The teardrop trailer gets its name from its unique streamlined shape.
Conceived more than 75 years ago, the teardrop trailer has stood the test of time. A common sight from the late 1930s through the ’50s—many were home-built—and were popular because of their sleek, aerodynamic design, and lightweight materials.
A teardrop trailer is generally small, ranging from 4 feet to 6 feet in width and 8 feet to 10 feet in length. They are usually 4 feet to 5 feet in height. Wheels and tires are usually outside the body and are covered by fenders.
The March/April, 1939 issue of Popular Homecraft ran a story and plans for a teardrop trailer designed and built by Louis Rogers of Pasadena, California in the 1930s for his honeymoon coach. This teardrop slept two and had a raise-up deck lid for the rear kitchenette with ice box and stove. A curtain-enclosed dressing room outside the starboard entry door provided privacy while dressing.
The February, 1940 issue of Popular Mechanics ran a story and plans for an egg-shaped teardrop trailer. It was built on a 1924 Chevrolet Superior front axle with disk wheels from a 1930 Chevrolet.
The floor was of tongue-and-groove oak over a spruce chassis. The exterior was 1/8-inch pressed board sealed with varnish. This 9-foot x 5-foot 9-1/2-inch floor plan featured a pressurized water tank with running water to a sink, a stove and ice box in the rear kitchenette. The cabin provided standing room beside the double bed for dressing, a small clothes closet, a chemical toilet, and a single entry door on the starboard side.
Following World War II Kit Manufacturing produced “Kit Kamper” teardrop trailers. They soon learned that what the public wanted was not a kit, but a completed trailer. Kit Manufacturing made the decision to produce the teardrop trailers in completed form. The 4-foot x 8-foot Kit Kamper tear drop was destined to win the hearts of Americans—and a place in history.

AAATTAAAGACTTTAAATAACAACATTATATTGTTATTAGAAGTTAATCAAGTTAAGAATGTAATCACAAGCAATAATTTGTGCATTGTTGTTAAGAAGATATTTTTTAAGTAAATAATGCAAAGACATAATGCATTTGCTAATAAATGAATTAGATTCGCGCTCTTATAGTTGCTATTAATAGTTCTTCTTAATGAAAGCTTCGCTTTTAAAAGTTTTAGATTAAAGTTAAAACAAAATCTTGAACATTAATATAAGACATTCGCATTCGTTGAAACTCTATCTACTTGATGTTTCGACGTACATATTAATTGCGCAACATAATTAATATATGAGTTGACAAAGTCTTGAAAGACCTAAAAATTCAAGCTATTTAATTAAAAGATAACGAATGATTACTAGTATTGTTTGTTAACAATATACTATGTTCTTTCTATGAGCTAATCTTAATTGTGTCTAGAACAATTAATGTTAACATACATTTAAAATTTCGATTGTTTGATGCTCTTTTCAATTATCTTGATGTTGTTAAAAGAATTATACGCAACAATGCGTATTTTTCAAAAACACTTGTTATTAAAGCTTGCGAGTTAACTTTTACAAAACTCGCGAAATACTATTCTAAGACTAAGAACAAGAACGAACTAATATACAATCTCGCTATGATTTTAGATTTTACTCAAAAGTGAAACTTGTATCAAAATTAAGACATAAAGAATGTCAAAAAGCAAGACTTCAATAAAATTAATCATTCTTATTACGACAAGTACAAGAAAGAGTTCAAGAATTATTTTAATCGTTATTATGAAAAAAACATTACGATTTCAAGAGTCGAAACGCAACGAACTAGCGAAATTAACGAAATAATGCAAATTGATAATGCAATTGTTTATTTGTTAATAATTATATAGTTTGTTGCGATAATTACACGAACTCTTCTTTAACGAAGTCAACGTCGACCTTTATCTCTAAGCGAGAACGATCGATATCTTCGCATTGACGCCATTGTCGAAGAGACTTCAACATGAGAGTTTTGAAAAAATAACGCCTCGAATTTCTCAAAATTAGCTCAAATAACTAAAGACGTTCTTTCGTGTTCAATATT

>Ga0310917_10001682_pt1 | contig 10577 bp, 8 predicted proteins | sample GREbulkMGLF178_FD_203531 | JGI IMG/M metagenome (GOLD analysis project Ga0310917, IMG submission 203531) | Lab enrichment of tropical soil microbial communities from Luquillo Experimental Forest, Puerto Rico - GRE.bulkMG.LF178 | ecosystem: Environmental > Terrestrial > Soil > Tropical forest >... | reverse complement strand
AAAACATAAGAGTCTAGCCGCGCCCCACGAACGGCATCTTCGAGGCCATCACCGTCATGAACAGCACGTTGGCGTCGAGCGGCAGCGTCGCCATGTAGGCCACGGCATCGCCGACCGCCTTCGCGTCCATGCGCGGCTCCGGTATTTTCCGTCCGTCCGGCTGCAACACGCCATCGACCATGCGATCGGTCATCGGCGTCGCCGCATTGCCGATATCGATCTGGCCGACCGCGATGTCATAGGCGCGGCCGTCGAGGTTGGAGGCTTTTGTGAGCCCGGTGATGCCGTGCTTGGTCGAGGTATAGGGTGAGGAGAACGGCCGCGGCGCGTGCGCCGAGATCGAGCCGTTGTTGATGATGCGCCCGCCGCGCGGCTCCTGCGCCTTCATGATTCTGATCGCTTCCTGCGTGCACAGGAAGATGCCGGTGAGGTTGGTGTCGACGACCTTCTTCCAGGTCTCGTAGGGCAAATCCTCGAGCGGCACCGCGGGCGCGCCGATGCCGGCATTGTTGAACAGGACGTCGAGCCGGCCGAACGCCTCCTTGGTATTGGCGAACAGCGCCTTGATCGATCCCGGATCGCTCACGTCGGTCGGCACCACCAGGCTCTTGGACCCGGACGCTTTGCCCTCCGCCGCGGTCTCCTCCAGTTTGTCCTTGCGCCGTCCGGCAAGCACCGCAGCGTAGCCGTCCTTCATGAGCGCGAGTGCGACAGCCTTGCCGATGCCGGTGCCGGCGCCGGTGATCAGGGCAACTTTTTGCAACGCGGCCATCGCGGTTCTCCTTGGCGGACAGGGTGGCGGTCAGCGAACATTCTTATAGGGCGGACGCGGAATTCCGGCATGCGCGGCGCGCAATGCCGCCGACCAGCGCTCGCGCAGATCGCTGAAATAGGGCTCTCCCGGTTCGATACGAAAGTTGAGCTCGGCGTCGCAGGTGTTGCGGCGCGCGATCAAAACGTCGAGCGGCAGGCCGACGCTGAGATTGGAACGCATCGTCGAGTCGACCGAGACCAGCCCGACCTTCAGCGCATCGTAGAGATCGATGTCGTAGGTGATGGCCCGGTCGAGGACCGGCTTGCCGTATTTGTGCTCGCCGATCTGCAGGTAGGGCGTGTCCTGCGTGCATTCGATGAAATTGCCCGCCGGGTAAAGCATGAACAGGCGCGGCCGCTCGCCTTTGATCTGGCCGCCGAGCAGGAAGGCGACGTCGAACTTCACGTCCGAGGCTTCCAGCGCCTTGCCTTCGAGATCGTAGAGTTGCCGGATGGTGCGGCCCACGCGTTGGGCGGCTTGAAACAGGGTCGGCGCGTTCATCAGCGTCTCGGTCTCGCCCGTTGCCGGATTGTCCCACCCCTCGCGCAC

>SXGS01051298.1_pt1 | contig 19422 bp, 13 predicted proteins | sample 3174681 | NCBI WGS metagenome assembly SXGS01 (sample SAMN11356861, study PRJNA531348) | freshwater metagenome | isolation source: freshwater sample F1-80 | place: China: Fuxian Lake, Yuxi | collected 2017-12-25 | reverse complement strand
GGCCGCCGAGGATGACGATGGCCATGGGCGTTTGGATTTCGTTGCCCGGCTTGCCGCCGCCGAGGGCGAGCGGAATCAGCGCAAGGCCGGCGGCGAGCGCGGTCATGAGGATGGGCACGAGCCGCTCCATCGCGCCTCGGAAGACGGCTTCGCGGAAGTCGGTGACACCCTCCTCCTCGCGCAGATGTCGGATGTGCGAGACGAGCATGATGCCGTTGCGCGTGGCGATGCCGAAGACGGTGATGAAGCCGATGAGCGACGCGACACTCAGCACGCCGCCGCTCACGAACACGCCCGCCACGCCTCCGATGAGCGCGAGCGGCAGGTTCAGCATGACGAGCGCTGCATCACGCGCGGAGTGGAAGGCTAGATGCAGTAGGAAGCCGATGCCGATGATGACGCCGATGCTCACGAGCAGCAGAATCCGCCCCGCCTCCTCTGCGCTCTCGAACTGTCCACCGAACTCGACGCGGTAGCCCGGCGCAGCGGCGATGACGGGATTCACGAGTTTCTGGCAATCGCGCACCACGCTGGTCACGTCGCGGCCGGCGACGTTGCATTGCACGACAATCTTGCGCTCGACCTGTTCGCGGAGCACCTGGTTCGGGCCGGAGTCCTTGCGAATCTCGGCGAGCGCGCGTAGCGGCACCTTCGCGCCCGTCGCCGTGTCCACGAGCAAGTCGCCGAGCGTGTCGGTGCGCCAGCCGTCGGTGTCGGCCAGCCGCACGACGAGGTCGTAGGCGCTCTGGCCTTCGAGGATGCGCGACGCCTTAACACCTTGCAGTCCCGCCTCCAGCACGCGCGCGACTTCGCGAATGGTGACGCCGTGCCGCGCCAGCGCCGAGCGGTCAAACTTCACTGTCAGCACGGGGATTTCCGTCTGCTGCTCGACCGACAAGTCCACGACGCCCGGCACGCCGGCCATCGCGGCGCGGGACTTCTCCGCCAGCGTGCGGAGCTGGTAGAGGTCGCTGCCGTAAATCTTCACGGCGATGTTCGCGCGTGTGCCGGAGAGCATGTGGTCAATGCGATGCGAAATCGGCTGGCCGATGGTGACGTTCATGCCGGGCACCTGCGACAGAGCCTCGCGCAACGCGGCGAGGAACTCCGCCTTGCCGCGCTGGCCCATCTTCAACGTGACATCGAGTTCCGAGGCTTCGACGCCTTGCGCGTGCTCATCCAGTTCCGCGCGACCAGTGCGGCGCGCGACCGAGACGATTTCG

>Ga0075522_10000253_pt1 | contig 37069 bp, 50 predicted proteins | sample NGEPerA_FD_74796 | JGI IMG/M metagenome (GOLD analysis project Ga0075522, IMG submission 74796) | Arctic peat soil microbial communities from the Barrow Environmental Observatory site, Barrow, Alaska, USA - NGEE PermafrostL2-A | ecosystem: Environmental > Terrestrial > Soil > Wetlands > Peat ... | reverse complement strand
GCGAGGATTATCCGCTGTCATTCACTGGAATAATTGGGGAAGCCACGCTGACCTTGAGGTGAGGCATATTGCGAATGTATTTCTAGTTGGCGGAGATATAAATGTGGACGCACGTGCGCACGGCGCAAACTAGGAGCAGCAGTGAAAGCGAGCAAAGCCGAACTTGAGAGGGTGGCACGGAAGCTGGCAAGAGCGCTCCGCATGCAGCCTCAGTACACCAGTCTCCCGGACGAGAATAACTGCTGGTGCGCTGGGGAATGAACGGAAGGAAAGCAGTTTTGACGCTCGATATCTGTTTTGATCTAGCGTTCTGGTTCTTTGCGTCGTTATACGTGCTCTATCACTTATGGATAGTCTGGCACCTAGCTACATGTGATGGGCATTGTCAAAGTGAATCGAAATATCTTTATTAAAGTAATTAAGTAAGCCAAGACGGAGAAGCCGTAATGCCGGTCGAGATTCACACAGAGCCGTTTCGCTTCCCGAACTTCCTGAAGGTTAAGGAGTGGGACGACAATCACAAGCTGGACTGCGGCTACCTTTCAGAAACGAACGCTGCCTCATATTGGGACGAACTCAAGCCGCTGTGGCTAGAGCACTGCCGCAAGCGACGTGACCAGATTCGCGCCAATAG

A total of 4,500 Kit Kampers were produced in 1946 and 1947.
Their popularity faded as vehicles became larger, fuel was cheap, and recreational vehicles increased in size. In 1948 Kit went into production of a more conventional 8-foot x 14-foot “coach” with demand far exceeding production capability. The Kit Kamper teardrop assembly line was ended.
Teardrops have recently gained a resurgence in popularity. New fuel efficient cars, combined with today’s modern teardrop trailers now allow you to once again enjoy the open road in modern comfort and retro style.
While a lot has changed since the introduction of teardrop trailers on the American highway, the reasons for owning a teardrop trailer are the same today as they were when your father or grandfather built his teardrop in the family garage.
Teardrop trailers are sleek, aerodynamic, and practical. Depending on the model, your teardrop trailer can sleep up to three adults or two adults and several children.
Teardrops can be pulled by any vehicle with a hitch—even the smallest of vehicles such as the Mini Cooper or the VW Beetle can easily tow a teardrop trailer.
Whether you’re a weekend camper who enjoys spending time with the family, or an avid outdoorsman who hunts, fishes, or rides a four wheeler—there’s a teardrop trailer that will suit your needs. There are even teardrops for towing by motorcycles.
Streamlined and weighing just 1,220 pounds, Vistabule can be towed behind nearly any small car.
Customers love the Lil Snoozy, a fiber glass travel trailer, because Lil’ is only 17 feet, 3 inches in length; 7 feet, 11 inches in width; and 7 feet, 5 inches high.
Safari Condo tear drop trailers offer an electric retractable roof providing more interior space than traditional teardrop trailers.
Teardrop trailers have come a long way since those original teardrops, but still offer all the enjoyment and fun that the original teardrop owner came to expect.
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